Josh Malerman

Creepshow: Season 1 Episode 1

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In 1982, the iconic horror anthology, Creepshow, was released. The anthology was written by Stephen King and directed by George A. Romero, who are both horror icons. The film spawned a sequel in 1987. Now, Creepshow is back in an exciting new way.

The horror streaming service, Shudder, is bringing back everyone’s favorite creep with his chest of comics and all new stories. Creepshow is getting a new life in the form of a weekly series. Every Thursday night Shudder subscribers can tune in to watch the latest episode live and the episode will also become available ondemand. Each episode will tell two different stories and each week fans will get to see work from some of their favorite actors, writers, and directors while also being introduced to some exciting new talent. The lovely folks over at Shudder were kind enough to give me an early look at the first episode. In this episode viewers will see two thrilling tales, “Gray Matter” and “The House of the Head.”

“Gray Matter,” based on a short story by legendary author Stephen King and adapted for the screen by Byron Willinger (The Commuter) and Philip de Blasi (The Commuter), starts off the episode with a bang. Directed by Greg Nicotero (The Walking Dead), the segment tells the tale of a father and son. After losing his wife, the father turns to alcohol to ease his pain with horrifying consequences. The story takes place on one dark and stormy night as most of the town has either left to avoid the storm or boarded everything up. This generates a claustrophobic feeling of being trapped as things gradually go from bad to worse.

This short was a great way to kick off the first episode. It is a frightening story that all culminates in fantastic practical effects that you have to see to believe. “Gray Matter” also includes a couple of fan favorite horror actors including Adrienne Barbeau (The Fog, Escape From New York) and Tobin Bell (Saw, Belzebuth). This segment also stars relative newcomer, Christopher Nathan (Barely Lethal, The Spectacular Now) as Timmy. Nathan delivers a compelling performance as he struggles between doing the right thing and his love for his father.

The second segment, “The House of the Head,” takes creepy dolls to a whole new level. This story follows young Evie as she plays with her doll family in their beautiful dollhouse. When a mysterious toy head appears in the house the lives of the doll family are threatened. “The House of the Head” is written by Josh Malerman, who also wrote the Bird Box novel, and directed by John Harrison (Tales From the Darkside: The Movie, Book of Blood).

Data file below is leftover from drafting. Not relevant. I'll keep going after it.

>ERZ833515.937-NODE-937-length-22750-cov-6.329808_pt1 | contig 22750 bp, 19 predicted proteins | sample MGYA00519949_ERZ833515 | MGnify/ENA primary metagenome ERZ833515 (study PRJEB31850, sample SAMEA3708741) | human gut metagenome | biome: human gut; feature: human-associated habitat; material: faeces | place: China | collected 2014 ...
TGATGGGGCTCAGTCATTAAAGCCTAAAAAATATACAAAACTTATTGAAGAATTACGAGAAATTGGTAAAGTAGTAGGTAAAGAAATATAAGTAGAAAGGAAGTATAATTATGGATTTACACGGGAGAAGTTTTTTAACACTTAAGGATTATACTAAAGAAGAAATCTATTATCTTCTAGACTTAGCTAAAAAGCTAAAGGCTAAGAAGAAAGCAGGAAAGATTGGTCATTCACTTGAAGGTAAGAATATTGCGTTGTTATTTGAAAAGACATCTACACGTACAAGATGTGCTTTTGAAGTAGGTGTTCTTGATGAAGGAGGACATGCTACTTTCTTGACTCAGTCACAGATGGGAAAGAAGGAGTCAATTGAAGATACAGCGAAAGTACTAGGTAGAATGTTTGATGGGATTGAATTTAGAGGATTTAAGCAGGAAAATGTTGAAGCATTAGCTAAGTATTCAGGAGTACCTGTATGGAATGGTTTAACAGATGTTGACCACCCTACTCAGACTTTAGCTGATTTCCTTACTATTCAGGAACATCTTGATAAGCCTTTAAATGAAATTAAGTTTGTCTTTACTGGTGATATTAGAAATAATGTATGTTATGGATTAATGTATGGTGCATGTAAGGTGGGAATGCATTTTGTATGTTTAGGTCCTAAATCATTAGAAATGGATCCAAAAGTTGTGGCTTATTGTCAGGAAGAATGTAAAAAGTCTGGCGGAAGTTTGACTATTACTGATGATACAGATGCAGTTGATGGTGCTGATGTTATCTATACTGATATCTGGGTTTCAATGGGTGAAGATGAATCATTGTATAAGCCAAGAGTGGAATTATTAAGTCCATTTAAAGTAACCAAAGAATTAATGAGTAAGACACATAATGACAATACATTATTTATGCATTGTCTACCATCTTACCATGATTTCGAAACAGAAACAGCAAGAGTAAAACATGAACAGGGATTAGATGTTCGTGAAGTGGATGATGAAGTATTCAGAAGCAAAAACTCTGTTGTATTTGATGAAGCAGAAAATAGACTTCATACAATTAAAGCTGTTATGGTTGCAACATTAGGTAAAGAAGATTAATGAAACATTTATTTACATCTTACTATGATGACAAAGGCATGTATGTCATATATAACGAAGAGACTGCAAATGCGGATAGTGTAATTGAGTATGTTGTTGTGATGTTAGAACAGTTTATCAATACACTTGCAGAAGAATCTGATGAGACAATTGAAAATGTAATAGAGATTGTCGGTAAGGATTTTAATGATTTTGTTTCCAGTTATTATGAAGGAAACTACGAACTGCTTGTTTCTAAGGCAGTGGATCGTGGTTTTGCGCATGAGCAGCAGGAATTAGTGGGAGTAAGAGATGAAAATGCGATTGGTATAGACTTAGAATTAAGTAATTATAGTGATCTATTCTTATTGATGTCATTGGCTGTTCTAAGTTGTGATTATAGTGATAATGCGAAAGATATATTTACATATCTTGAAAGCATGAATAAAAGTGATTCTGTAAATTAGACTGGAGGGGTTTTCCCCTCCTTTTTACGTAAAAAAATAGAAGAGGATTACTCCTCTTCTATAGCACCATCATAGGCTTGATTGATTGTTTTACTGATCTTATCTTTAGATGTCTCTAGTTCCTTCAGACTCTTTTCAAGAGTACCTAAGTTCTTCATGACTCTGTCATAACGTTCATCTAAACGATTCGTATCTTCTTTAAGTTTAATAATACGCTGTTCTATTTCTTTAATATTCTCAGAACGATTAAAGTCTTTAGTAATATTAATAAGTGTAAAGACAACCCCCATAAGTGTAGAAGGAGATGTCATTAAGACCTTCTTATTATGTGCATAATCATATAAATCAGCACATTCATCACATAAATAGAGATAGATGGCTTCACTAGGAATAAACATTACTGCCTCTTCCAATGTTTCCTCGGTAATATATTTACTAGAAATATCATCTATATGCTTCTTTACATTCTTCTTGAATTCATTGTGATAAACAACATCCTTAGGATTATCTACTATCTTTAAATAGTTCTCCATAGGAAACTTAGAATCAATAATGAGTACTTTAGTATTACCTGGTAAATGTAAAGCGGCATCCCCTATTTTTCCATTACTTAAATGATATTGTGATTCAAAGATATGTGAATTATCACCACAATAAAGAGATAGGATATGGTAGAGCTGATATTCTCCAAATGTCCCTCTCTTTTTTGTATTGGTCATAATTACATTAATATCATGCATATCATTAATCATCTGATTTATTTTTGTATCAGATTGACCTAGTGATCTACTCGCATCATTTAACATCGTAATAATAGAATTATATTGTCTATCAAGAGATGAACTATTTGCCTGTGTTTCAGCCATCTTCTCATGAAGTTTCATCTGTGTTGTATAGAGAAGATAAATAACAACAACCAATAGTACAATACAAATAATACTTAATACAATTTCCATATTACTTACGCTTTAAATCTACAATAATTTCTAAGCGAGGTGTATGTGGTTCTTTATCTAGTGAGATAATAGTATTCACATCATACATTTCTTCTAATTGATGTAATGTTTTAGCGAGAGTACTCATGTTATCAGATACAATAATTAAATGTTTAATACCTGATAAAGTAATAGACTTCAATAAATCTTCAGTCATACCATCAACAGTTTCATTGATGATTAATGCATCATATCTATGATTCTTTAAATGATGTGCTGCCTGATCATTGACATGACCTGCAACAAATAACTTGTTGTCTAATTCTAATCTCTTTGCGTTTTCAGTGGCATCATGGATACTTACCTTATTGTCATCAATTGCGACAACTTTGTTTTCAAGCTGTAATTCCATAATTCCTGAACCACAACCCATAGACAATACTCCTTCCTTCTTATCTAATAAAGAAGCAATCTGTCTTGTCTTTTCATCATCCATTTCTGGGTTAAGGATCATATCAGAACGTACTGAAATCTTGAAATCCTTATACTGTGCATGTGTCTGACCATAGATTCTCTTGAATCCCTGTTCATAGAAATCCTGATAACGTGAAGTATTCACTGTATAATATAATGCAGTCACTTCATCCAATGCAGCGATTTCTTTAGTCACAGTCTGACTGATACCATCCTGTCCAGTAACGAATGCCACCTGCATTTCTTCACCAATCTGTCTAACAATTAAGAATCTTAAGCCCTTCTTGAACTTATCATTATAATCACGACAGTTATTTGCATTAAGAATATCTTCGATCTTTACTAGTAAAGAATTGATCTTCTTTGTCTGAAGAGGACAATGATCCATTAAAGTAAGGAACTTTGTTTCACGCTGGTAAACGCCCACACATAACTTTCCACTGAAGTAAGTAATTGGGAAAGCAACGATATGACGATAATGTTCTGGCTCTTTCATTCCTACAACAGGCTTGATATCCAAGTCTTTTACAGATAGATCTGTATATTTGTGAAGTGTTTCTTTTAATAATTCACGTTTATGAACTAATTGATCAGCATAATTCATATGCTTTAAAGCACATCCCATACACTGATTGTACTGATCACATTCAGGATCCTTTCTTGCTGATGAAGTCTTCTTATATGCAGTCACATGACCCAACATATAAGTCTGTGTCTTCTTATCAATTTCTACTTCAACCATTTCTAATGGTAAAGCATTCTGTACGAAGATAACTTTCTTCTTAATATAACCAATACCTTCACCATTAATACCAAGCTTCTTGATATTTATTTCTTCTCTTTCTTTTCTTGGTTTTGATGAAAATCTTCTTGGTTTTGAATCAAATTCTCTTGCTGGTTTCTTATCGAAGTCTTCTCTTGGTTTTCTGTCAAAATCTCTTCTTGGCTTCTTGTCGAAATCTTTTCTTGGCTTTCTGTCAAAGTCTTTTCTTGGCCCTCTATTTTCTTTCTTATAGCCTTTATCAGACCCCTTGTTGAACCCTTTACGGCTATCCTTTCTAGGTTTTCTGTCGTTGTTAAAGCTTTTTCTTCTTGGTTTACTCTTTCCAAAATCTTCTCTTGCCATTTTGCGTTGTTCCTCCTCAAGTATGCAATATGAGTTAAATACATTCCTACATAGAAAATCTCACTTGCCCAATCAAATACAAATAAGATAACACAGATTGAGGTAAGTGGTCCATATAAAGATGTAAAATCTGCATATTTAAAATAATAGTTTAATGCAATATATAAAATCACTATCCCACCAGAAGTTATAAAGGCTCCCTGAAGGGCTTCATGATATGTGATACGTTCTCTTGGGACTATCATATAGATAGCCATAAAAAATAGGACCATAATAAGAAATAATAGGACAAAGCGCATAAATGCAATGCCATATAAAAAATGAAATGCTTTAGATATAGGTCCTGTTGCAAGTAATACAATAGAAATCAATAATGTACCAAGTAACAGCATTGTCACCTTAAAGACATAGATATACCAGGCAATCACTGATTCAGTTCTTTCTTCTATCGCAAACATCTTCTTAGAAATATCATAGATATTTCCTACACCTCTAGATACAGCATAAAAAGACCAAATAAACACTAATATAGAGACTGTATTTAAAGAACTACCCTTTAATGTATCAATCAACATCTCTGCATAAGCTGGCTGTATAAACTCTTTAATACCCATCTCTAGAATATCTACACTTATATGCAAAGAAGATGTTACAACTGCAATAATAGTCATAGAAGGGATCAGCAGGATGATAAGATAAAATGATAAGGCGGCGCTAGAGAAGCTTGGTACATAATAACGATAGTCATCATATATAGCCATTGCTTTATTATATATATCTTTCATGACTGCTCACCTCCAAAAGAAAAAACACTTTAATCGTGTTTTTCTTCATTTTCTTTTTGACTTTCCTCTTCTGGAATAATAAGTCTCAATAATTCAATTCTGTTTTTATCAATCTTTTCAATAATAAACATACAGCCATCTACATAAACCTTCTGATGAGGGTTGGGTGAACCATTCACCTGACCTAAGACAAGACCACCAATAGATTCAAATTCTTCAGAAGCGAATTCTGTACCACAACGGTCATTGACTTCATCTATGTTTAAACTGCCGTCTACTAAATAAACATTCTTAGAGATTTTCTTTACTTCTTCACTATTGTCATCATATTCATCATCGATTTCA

This story is particularly frightening. The viewer sees the lives of the dolls through the eyes of young Evie. This is a highly effective storytelling tool because there is really no major action, we don’t ever even see the dolls move. It is Evie’s love of her dolls and childish point of view that allows the sense of danger to the dolls to come through the screen. Evie is played by the very talented Cailey Flemming (The Walking Dead, Peppermint). Flemming really makes the plot work. If it wasn’t for her love of the dolls and her ability to treat them as if they were real people, then the viewer wouldn’t care about the dolls and feel the peril they are in.

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Shudder and the entire team behind the new Creepshow series got the show off to a strong start with “Grey Matter” and “The House of the Head.” Both stories boast strong performances, beloved horror actors, favorite horror writers and directors, stunning practical effects, and chilling tales that are sure to give you goose bumps. Even more appealing is how both segments do what I always want to see from short films: they tell a complete story, but leave enough mystery to make you want more. It makes me excited to see what the future episodes will hold. I also love that Shudder is only releasing one episode a week, allowing for the collective live viewing experience that has been lost with many streaming services. With the success of the weekly episodes of The Last Drive-In with Joe Bob Briggs, I can only imagine how many Shudder subscribers will watch live and tweet along with the show.